How the New CBA Affects LeBron James, Kyrie Irving and Kevin Love

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The avoidance of an NBA lockout was realized when a new collective bargaining agreement was forged earlier this week. With it comes a number of questions in the years ahead as they pertain to the ability of the Cleveland Cavaliers to maintain key players on their roster.

One key aspect of the new labor deal is what’s known as a “designated veteran player exception,” which is geared towards players in their eighth or ninth years who can sign a second max extension. Kyrie Irving is the lone Cavs player that fits that category, since both LeBron James and Kevin Love have previously signed two lengthy deals.

However, James is the key player in answering a number of the questions on the future makeup of the roster. That’s because of his status as a free agent at the conclusion of the 2017-18 season may determine what happens with both Irving and Love, who will enter free agency the following year.

Jason Lloyd of the Akron Beacon Journal notes that James could close out his NBA career with the Cavaliers by signing a five year deal:

“If James chooses to remain in Cleveland, he can sign a massive contract with an average annual value north of $40 million per year (he’s earning about $31 million this season). A five-year deal will also take him through his 20th season in the NBA.”

Prior to the new CBA, James would have been unable to get that five-year deal. That’s because the previous age limit for the conclusion of any five-year deal was 36. However, James’ status as vice president of the NBPA no doubt helped bump the age up to 38, which would be his age in 2023, when a potential five-year deal would expire.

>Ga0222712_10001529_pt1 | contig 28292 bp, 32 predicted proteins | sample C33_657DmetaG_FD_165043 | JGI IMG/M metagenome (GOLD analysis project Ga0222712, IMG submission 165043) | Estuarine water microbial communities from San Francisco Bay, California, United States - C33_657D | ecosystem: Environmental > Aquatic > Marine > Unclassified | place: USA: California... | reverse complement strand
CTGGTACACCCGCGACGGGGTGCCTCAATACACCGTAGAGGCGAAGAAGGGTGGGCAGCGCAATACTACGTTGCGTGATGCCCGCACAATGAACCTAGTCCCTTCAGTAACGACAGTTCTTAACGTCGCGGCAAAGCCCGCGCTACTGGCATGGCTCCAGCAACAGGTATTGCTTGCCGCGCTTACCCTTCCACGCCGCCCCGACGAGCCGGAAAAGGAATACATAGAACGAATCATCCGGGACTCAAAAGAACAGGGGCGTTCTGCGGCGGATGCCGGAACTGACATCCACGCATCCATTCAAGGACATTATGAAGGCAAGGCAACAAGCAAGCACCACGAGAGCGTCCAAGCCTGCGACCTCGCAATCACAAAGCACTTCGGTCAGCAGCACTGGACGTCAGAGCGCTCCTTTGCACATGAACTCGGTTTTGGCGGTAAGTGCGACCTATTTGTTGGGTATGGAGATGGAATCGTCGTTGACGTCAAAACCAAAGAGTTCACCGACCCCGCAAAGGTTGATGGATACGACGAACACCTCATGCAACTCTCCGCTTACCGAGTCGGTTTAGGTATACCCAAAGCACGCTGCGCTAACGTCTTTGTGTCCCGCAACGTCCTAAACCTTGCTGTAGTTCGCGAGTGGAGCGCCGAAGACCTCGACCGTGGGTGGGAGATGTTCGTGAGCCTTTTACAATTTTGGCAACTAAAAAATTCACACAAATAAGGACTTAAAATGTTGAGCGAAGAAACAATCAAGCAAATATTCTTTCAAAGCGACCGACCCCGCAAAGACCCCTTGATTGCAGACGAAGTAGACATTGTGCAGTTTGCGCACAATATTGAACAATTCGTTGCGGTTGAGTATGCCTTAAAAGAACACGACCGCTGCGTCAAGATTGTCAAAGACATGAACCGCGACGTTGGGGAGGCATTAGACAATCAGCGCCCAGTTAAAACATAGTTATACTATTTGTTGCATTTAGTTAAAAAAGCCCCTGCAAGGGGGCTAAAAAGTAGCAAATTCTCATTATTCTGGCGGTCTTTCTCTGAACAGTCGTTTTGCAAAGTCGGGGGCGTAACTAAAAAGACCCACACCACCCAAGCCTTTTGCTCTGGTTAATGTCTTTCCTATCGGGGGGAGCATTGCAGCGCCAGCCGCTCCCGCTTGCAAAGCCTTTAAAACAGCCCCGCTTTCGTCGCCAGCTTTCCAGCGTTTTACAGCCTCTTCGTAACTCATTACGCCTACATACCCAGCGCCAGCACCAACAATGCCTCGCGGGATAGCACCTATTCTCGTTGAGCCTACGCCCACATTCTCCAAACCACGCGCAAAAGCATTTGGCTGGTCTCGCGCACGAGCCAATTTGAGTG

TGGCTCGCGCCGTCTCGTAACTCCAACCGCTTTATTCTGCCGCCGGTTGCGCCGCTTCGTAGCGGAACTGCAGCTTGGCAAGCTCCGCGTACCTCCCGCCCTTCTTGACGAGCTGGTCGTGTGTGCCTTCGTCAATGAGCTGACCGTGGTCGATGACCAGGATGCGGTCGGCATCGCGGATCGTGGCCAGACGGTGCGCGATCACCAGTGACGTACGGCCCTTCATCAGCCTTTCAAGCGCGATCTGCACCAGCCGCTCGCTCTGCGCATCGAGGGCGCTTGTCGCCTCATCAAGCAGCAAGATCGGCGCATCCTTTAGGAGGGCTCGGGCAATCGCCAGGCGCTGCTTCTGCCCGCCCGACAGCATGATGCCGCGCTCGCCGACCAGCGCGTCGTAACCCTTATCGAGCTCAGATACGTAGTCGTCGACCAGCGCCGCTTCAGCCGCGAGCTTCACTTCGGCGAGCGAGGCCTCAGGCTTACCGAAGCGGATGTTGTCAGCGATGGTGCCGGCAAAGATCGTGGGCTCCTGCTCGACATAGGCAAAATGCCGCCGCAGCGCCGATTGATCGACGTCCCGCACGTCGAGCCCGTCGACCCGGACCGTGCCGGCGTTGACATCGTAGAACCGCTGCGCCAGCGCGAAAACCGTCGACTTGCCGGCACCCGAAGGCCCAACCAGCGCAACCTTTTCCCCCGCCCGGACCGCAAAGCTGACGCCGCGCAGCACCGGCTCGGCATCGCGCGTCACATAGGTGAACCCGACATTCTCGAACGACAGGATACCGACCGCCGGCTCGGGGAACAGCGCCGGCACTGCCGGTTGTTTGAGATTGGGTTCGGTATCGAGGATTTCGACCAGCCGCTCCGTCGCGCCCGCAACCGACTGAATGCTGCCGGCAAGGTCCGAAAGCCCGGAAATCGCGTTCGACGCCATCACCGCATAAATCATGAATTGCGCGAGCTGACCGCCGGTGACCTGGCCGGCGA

While Cavaliers owner Dan Gilbert may have little choice when it comes to re-signing James, he would be paying a player whose total minutes played during his career could be over 55,000 by the end of next season. Whether or not the production of James can remain at a high level for another five years could make for a difficult decision.

In addition, James has spoken in the past about wanting to play together with close friends Dwyane Wade, Chris Paul and Carmelo Anthony at some point. Those other three players would undoubtedly not fit within any Cleveland salary cap, which would mean that James would have to leave to achieve that goal.

Until that time, the Cavs have two more chances to capture NBA titles. Should they accomplish a three-peat, James would be just one title away from matching Michael Jordan’s six with the Chicago Bulls during the 1990s.

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Brad Sullivan is a lead writer for Cavaliers Nation. He has spent much of life in the Cleveland, Ohio area, and has remained a Cavalier fan from their 1970 beginnings through the return of LeBron James. While that fandom was sorely tested during the Reign of Error known simply by one word, Stepien, that overall historical perspective will be part of his writing for Cavaliers Nation in the months ahead.